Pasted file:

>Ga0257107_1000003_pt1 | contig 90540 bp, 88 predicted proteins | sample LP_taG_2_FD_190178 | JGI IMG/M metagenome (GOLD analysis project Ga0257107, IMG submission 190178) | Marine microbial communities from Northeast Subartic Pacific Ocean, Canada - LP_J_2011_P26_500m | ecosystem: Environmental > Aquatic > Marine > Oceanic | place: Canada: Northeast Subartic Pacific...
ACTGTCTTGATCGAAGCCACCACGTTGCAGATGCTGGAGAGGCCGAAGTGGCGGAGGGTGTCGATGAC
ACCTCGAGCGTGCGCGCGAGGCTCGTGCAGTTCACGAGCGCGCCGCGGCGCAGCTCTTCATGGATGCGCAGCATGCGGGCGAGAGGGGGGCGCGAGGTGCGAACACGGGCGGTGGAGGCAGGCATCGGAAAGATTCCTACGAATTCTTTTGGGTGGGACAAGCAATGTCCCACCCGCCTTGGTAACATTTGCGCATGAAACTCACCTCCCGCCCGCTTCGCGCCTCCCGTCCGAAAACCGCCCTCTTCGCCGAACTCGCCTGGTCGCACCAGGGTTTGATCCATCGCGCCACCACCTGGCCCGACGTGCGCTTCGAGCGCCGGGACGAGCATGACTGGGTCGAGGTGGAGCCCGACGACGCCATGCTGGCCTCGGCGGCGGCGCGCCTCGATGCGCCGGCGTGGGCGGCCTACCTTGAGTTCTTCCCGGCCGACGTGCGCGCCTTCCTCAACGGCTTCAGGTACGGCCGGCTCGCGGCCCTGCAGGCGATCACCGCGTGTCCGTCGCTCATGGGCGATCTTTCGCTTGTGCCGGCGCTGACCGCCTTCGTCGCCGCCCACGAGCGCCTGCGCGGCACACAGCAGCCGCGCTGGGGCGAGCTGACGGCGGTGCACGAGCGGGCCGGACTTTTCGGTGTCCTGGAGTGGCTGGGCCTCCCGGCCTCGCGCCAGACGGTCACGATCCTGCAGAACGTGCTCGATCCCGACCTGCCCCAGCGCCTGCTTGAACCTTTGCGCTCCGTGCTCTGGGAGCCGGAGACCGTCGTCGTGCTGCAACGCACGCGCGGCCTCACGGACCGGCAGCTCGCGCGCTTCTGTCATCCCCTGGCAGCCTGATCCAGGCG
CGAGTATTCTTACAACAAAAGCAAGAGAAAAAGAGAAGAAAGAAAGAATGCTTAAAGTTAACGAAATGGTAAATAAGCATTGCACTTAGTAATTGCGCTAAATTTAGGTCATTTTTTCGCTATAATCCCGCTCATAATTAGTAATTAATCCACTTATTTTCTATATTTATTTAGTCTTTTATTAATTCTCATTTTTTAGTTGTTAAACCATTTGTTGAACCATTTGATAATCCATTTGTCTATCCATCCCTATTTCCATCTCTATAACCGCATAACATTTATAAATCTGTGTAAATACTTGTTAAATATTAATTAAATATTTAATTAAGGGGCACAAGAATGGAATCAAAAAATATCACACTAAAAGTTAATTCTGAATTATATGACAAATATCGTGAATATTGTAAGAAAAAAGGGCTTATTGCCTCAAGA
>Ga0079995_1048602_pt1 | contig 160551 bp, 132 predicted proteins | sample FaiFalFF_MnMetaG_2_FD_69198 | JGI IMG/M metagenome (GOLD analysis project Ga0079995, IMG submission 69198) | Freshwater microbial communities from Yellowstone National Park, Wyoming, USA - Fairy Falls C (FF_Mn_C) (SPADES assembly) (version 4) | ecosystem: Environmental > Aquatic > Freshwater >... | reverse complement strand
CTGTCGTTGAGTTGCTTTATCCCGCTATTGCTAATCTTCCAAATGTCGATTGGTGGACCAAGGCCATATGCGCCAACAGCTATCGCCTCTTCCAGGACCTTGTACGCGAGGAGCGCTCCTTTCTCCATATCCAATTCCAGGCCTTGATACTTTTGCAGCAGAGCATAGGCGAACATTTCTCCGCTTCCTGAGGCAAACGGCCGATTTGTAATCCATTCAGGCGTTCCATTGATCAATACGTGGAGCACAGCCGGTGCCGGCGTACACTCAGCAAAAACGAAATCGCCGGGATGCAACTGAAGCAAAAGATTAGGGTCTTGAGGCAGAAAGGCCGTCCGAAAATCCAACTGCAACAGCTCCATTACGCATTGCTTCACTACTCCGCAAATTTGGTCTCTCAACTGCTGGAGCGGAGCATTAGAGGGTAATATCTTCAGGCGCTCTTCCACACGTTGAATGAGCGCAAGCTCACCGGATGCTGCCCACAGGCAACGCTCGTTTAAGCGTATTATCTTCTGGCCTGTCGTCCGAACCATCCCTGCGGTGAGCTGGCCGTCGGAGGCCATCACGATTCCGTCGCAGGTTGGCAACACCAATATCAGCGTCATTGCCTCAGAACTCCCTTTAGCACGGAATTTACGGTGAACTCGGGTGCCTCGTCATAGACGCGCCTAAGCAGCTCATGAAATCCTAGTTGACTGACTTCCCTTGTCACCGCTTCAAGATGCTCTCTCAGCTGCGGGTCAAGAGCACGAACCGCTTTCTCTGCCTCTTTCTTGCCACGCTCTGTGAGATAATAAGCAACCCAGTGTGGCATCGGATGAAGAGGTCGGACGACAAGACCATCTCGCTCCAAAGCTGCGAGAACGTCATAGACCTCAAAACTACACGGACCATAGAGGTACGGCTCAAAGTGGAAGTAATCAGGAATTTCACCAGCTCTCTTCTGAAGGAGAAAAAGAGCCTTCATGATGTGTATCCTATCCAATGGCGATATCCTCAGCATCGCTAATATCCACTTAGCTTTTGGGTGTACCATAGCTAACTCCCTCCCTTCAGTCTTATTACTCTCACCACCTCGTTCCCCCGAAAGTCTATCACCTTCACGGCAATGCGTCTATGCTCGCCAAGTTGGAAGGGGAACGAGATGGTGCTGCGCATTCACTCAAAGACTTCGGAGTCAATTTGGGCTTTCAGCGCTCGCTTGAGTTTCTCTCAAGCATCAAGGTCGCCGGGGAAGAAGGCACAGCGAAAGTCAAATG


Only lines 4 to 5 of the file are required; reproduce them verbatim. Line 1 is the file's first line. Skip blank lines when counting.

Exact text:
CGAGTATTCTTACAACAAAAGCAAGAGAAAAAGAGAAGAAAGAAAGAATGCTTAAAGTTAACGAAATGGTAAATAAGCATTGCACTTAGTAATTGCGCTAAATTTAGGTCATTTTTTCGCTATAATCCCGCTCATAATTAGTAATTAATCCACTTATTTTCTATATTTATTTAGTCTTTTATTAATTCTCATTTTTTAGTTGTTAAACCATTTGTTGAACCATTTGATAATCCATTTGTCTATCCATCCCTATTTCCATCTCTATAACCGCATAACATTTATAAATCTGTGTAAATACTTGTTAAATATTAATTAAATATTTAATTAAGGGGCACAAGAATGGAATCAAAAAATATCACACTAAAAGTTAATTCTGAATTATATGACAAATATCGTGAATATTGTAAGAAAAAAGGGCTTATTGCCTCAAGA
>Ga0079995_1048602_pt1 | contig 160551 bp, 132 predicted proteins | sample FaiFalFF_MnMetaG_2_FD_69198 | JGI IMG/M metagenome (GOLD analysis project Ga0079995, IMG submission 69198) | Freshwater microbial communities from Yellowstone National Park, Wyoming, USA - Fairy Falls C (FF_Mn_C) (SPADES assembly) (version 4) | ecosystem: Environmental > Aquatic > Freshwater >... | reverse complement strand